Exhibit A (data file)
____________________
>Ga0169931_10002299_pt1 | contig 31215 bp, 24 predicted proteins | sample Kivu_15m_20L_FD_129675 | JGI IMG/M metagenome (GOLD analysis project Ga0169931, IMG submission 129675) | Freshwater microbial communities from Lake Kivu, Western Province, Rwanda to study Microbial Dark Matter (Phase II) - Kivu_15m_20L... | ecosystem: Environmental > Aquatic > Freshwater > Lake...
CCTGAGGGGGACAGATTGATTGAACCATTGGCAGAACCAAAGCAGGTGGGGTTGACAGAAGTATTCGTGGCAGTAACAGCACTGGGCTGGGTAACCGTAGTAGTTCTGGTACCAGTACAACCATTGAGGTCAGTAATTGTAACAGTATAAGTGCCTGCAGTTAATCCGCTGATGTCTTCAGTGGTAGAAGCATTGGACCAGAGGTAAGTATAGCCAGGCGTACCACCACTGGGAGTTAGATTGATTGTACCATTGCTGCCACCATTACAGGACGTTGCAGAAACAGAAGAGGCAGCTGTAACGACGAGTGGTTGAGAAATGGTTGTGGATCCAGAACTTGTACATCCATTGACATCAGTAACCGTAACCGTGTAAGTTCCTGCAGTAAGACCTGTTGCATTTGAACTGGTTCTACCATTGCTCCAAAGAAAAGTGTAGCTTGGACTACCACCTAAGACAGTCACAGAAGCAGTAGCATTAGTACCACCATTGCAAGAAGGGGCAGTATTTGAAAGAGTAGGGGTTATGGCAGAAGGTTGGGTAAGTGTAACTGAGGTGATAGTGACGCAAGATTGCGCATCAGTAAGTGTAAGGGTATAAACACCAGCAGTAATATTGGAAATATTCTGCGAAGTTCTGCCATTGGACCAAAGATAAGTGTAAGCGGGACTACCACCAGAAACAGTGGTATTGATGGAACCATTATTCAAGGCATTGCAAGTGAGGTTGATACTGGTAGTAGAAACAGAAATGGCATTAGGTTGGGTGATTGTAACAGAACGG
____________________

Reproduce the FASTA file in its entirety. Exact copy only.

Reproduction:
>Ga0169931_10002299_pt1 | contig 31215 bp, 24 predicted proteins | sample Kivu_15m_20L_FD_129675 | JGI IMG/M metagenome (GOLD analysis project Ga0169931, IMG submission 129675) | Freshwater microbial communities from Lake Kivu, Western Province, Rwanda to study Microbial Dark Matter (Phase II) - Kivu_15m_20L... | ecosystem: Environmental > Aquatic > Freshwater > Lake...
CCTGAGGGGGACAGATTGATTGAACCATTGGCAGAACCAAAGCAGGTGGGGTTGACAGAAGTATTCGTGGCAGTAACAGCACTGGGCTGGGTAACCGTAGTAGTTCTGGTACCAGTACAACCATTGAGGTCAGTAATTGTAACAGTATAAGTGCCTGCAGTTAATCCGCTGATGTCTTCAGTGGTAGAAGCATTGGACCAGAGGTAAGTATAGCCAGGCGTACCACCACTGGGAGTTAGATTGATTGTACCATTGCTGCCACCATTACAGGACGTTGCAGAAACAGAAGAGGCAGCTGTAACGACGAGTGGTTGAGAAATGGTTGTGGATCCAGAACTTGTACATCCATTGACATCAGTAACCGTAACCGTGTAAGTTCCTGCAGTAAGACCTGTTGCATTTGAACTGGTTCTACCATTGCTCCAAAGAAAAGTGTAGCTTGGACTACCACCTAAGACAGTCACAGAAGCAGTAGCATTAGTACCACCATTGCAAGAAGGGGCAGTATTTGAAAGAGTAGGGGTTATGGCAGAAGGTTGGGTAAGTGTAACTGAGGTGATAGTGACGCAAGATTGCGCATCAGTAAGTGTAAGGGTATAAACACCAGCAGTAATATTGGAAATATTCTGCGAAGTTCTGCCATTGGACCAAAGATAAGTGTAAGCGGGACTACCACCAGAAACAGTGGTATTGATGGAACCATTATTCAAGGCATTGCAAGTGAGGTTGATACTGGTAGTAGAAACAGAAATGGCATTAGGTTGGGTGATTGTAACAGAACGG